Typha latifolia, Common Cattail
Typha angustifolia, Narrow Leaf Cattail
Typha domingensis, Dominican Cattail
The cattail is a monocotyledonous flowering plant of the genus Typha in the Typhaceae, cattail family. The most common North American species is Typha latifolia. Other North American species are T. angustifolia, the narrow-leaf cattail, and T. domingensis, the southern cattail.
The cattail is a tall plant with bladelike leaves and long cylindrical brown spikes at the tops of its stems; these spikes are the flowers of the plant; the seeds form inside and float on the water, usually to drift elsewhere and start new plants. The plants have rhizomes which also spread horizontally to start new plants, and the spread of cattails is a powerful part of the process of water bodies being converted to land. The cattail is found throughout North America, Asia, Africa, and Europe.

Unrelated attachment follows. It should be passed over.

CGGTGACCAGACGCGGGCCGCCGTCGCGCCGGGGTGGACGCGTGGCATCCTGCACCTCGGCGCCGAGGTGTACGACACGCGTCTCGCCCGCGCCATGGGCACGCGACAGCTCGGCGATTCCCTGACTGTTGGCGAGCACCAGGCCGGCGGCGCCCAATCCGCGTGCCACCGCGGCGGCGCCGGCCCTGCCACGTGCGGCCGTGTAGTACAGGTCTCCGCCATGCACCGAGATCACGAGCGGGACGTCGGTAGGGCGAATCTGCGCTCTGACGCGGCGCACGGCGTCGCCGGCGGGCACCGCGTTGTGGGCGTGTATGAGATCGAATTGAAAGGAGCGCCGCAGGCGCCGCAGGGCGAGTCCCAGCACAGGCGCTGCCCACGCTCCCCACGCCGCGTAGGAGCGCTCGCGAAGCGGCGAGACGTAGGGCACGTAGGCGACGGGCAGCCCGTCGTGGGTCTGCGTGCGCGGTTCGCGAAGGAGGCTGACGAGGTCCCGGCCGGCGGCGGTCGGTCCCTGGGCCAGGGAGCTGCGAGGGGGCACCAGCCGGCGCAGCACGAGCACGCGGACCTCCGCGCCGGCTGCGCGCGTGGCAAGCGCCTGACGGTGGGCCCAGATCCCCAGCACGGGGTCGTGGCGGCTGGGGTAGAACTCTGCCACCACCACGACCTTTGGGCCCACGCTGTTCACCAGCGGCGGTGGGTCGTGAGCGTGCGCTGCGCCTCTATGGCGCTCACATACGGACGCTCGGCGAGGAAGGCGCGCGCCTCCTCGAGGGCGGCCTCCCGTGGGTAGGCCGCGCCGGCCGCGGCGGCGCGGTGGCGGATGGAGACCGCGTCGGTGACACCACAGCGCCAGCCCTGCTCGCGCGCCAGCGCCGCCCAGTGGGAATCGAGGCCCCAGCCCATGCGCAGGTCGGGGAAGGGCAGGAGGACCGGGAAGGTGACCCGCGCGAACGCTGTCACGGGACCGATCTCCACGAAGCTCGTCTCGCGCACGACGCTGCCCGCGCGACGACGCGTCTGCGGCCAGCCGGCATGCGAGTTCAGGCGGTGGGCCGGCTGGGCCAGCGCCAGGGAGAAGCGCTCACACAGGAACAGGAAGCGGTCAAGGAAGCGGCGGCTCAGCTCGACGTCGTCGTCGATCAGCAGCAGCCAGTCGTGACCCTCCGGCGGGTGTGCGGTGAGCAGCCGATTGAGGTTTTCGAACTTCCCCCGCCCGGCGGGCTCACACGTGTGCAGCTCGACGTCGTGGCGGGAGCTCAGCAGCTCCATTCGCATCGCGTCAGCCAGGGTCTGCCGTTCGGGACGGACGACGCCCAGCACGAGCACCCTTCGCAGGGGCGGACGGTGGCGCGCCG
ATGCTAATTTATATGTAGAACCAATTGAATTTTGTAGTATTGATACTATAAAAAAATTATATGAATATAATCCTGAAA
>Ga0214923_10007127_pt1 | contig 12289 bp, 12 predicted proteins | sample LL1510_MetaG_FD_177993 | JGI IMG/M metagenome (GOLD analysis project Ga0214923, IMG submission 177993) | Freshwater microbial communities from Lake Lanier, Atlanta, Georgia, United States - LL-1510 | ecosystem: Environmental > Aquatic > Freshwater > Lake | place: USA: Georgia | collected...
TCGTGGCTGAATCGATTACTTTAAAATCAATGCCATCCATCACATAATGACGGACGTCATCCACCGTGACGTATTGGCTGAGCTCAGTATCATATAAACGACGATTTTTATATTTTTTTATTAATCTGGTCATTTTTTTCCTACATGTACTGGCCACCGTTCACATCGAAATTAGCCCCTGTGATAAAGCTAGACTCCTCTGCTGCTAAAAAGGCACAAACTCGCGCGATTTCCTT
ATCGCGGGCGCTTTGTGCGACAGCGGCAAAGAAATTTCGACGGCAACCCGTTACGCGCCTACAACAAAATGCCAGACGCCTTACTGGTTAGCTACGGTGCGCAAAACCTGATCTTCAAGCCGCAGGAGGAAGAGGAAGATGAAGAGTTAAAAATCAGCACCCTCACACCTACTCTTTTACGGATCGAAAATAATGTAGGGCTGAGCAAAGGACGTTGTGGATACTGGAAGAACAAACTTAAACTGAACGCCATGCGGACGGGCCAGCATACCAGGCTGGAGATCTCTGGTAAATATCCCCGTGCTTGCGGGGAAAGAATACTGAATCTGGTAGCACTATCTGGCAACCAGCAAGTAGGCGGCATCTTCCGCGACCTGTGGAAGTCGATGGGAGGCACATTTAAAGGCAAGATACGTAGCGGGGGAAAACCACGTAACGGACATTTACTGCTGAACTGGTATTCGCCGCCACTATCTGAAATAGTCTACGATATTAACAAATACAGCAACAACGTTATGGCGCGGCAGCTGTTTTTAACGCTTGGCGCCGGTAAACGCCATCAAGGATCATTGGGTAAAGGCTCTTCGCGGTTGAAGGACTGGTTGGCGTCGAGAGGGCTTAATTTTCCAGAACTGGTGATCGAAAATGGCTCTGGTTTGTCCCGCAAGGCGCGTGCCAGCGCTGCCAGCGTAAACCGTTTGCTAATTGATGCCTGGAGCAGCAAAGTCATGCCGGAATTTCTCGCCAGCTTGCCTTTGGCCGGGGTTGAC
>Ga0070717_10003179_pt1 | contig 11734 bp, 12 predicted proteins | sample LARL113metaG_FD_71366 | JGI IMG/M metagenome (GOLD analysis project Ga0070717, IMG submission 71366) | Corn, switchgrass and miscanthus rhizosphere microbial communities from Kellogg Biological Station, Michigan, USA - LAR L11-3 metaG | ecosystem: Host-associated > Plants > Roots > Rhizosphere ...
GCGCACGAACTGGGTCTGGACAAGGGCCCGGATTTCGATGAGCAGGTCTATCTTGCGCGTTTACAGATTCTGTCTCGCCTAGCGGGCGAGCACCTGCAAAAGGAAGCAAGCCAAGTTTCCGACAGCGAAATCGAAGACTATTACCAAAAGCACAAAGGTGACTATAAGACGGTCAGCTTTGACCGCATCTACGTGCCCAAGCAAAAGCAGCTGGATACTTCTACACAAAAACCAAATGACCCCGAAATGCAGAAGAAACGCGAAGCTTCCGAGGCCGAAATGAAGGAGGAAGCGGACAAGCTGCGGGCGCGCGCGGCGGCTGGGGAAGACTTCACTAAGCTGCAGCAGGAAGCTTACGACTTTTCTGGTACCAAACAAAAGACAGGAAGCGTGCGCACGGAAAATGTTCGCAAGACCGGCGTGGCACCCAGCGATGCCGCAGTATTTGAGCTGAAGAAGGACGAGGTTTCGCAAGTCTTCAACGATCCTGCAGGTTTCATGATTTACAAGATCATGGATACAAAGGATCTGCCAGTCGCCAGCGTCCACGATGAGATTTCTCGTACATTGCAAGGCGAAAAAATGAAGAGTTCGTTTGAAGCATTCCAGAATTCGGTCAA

The plant grows in lakes and marshlike areas, sometimes in dense clumps, and is often considered a nuisance. However, the plant's root systems help prevent erosion, and the plants themselves are often home to Red-winged Blackbirds and geese.
Muskrats eat the roots; some humans eat them as well, and report them to be tasty, generally harvesting them in the fall and winter. The pollen is also sometimes used as a flour supplement, and the green flowering stalks can be boiled and eaten like corn on the cob.
In North America, the native cattail is increasingly being supplanted by the invasive purple loosestrife, Lythrum salicaria.